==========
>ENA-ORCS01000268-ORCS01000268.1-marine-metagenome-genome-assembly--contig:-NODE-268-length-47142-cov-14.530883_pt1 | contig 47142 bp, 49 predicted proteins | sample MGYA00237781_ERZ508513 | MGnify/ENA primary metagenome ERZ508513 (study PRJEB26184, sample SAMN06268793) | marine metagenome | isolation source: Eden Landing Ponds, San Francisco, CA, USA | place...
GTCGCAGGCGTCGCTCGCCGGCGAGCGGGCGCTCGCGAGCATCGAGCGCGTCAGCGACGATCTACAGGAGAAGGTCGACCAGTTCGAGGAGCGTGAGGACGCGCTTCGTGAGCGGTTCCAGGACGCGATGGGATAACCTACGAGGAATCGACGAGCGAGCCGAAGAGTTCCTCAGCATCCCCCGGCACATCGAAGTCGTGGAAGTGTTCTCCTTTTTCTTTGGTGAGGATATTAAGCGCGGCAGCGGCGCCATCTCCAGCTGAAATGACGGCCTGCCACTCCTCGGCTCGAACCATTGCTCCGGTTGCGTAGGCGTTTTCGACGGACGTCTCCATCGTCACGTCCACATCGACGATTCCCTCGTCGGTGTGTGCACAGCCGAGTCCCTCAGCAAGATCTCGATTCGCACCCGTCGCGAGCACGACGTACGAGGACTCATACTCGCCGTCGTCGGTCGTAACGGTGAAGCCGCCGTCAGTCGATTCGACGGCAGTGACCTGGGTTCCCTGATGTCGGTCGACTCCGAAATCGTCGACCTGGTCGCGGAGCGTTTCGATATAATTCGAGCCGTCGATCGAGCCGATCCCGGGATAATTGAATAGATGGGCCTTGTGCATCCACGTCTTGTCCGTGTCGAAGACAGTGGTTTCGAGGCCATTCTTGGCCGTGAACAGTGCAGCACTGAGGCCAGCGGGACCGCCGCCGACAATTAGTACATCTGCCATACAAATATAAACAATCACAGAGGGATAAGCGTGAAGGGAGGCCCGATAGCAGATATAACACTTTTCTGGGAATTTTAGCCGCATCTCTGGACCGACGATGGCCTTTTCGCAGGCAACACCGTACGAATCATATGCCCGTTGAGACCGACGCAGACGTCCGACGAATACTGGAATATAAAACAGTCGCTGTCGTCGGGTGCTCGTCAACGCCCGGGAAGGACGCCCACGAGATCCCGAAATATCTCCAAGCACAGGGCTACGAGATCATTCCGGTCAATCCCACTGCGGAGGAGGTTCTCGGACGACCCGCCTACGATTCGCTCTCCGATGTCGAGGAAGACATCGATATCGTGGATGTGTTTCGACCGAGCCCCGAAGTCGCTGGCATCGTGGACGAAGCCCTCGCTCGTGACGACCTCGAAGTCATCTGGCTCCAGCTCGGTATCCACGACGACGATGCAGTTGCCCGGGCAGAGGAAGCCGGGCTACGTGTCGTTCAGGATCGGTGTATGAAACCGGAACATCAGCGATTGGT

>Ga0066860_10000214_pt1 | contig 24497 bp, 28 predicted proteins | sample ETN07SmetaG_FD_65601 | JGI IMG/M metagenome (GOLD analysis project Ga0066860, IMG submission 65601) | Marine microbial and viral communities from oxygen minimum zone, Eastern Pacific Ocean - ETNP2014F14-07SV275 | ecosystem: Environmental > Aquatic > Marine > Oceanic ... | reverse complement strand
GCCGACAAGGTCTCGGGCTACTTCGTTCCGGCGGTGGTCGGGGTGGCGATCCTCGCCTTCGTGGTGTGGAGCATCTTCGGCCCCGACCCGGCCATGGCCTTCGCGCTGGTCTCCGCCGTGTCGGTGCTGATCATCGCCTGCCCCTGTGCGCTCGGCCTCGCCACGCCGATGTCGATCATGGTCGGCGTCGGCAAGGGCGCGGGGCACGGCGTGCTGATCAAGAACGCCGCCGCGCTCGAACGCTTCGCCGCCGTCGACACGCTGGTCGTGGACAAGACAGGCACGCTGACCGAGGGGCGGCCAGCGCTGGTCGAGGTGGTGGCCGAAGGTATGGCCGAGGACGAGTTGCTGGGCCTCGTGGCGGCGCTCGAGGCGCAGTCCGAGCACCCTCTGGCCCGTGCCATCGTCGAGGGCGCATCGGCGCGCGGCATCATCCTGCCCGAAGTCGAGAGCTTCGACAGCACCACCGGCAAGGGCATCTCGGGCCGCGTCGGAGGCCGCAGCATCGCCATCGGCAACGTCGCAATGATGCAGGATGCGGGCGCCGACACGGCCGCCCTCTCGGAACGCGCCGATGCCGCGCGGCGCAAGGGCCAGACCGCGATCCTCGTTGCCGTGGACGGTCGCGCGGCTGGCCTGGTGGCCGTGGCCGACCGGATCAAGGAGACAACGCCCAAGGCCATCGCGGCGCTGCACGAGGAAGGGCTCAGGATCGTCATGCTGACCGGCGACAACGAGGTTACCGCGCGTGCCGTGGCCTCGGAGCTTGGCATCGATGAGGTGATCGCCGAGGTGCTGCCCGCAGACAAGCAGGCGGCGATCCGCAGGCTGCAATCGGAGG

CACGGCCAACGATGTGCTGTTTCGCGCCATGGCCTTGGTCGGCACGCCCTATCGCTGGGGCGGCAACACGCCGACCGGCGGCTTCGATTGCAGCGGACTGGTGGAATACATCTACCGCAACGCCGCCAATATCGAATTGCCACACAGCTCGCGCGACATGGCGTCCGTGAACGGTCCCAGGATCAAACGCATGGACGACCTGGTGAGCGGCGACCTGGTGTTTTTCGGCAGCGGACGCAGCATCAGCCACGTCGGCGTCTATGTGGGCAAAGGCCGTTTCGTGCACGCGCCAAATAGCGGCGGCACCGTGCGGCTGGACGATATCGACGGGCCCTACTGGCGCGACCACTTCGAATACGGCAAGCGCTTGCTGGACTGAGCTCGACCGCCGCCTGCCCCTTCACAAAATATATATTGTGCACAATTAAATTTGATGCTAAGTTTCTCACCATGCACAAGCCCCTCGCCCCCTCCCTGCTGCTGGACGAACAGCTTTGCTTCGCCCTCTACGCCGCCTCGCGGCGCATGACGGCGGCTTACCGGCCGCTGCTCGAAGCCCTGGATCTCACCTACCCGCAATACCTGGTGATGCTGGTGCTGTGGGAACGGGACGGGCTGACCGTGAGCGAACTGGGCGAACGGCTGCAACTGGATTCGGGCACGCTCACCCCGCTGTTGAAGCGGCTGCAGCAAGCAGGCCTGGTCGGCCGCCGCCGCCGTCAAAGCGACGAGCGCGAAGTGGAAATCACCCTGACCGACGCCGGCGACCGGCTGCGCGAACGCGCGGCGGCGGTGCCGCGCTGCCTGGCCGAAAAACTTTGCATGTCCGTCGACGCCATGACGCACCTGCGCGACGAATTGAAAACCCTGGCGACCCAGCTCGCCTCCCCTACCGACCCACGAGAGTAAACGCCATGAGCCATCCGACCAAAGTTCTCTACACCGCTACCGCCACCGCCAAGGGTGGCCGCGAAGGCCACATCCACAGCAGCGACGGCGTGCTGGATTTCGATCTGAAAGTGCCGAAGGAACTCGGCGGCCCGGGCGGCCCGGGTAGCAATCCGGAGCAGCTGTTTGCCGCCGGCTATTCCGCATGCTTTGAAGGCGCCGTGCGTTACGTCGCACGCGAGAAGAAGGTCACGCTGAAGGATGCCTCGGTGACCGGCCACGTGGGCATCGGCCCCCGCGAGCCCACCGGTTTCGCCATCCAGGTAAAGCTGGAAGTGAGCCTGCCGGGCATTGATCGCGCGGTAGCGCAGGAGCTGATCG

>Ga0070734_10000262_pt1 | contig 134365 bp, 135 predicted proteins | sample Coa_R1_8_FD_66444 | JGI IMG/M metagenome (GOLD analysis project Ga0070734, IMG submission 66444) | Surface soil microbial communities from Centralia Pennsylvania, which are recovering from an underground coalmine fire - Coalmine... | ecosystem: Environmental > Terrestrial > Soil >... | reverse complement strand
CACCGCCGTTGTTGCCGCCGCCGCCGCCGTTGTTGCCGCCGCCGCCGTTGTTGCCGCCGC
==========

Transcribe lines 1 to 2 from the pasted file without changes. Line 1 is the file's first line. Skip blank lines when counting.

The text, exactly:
>ENA-ORCS01000268-ORCS01000268.1-marine-metagenome-genome-assembly--contig:-NODE-268-length-47142-cov-14.530883_pt1 | contig 47142 bp, 49 predicted proteins | sample MGYA00237781_ERZ508513 | MGnify/ENA primary metagenome ERZ508513 (study PRJEB26184, sample SAMN06268793) | marine metagenome | isolation source: Eden Landing Ponds, San Francisco, CA, USA | place...
GTCGCAGGCGTCGCTCGCCGGCGAGCGGGCGCTCGCGAGCATCGAGCGCGTCAGCGACGATCTACAGGAGAAGGTCGACCAGTTCGAGGAGCGTGAGGACGCGCTTCGTGAGCGGTTCCAGGACGCGATGGGATAACCTACGAGGAATCGACGAGCGAGCCGAAGAGTTCCTCAGCATCCCCCGGCACATCGAAGTCGTGGAAGTGTTCTCCTTTTTCTTTGGTGAGGATATTAAGCGCGGCAGCGGCGCCATCTCCAGCTGAAATGACGGCCTGCCACTCCTCGGCTCGAACCATTGCTCCGGTTGCGTAGGCGTTTTCGACGGACGTCTCCATCGTCACGTCCACATCGACGATTCCCTCGTCGGTGTGTGCACAGCCGAGTCCCTCAGCAAGATCTCGATTCGCACCCGTCGCGAGCACGACGTACGAGGACTCATACTCGCCGTCGTCGGTCGTAACGGTGAAGCCGCCGTCAGTCGATTCGACGGCAGTGACCTGGGTTCCCTGATGTCGGTCGACTCCGAAATCGTCGACCTGGTCGCGGAGCGTTTCGATATAATTCGAGCCGTCGATCGAGCCGATCCCGGGATAATTGAATAGATGGGCCTTGTGCATCCACGTCTTGTCCGTGTCGAAGACAGTGGTTTCGAGGCCATTCTTGGCCGTGAACAGTGCAGCACTGAGGCCAGCGGGACCGCCGCCGACAATTAGTACATCTGCCATACAAATATAAACAATCACAGAGGGATAAGCGTGAAGGGAGGCCCGATAGCAGATATAACACTTTTCTGGGAATTTTAGCCGCATCTCTGGACCGACGATGGCCTTTTCGCAGGCAACACCGTACGAATCATATGCCCGTTGAGACCGACGCAGACGTCCGACGAATACTGGAATATAAAACAGTCGCTGTCGTCGGGTGCTCGTCAACGCCCGGGAAGGACGCCCACGAGATCCCGAAATATCTCCAAGCACAGGGCTACGAGATCATTCCGGTCAATCCCACTGCGGAGGAGGTTCTCGGACGACCCGCCTACGATTCGCTCTCCGATGTCGAGGAAGACATCGATATCGTGGATGTGTTTCGACCGAGCCCCGAAGTCGCTGGCATCGTGGACGAAGCCCTCGCTCGTGACGACCTCGAAGTCATCTGGCTCCAGCTCGGTATCCACGACGACGATGCAGTTGCCCGGGCAGAGGAAGCCGGGCTACGTGTCGTTCAGGATCGGTGTATGAAACCGGAACATCAGCGATTGGT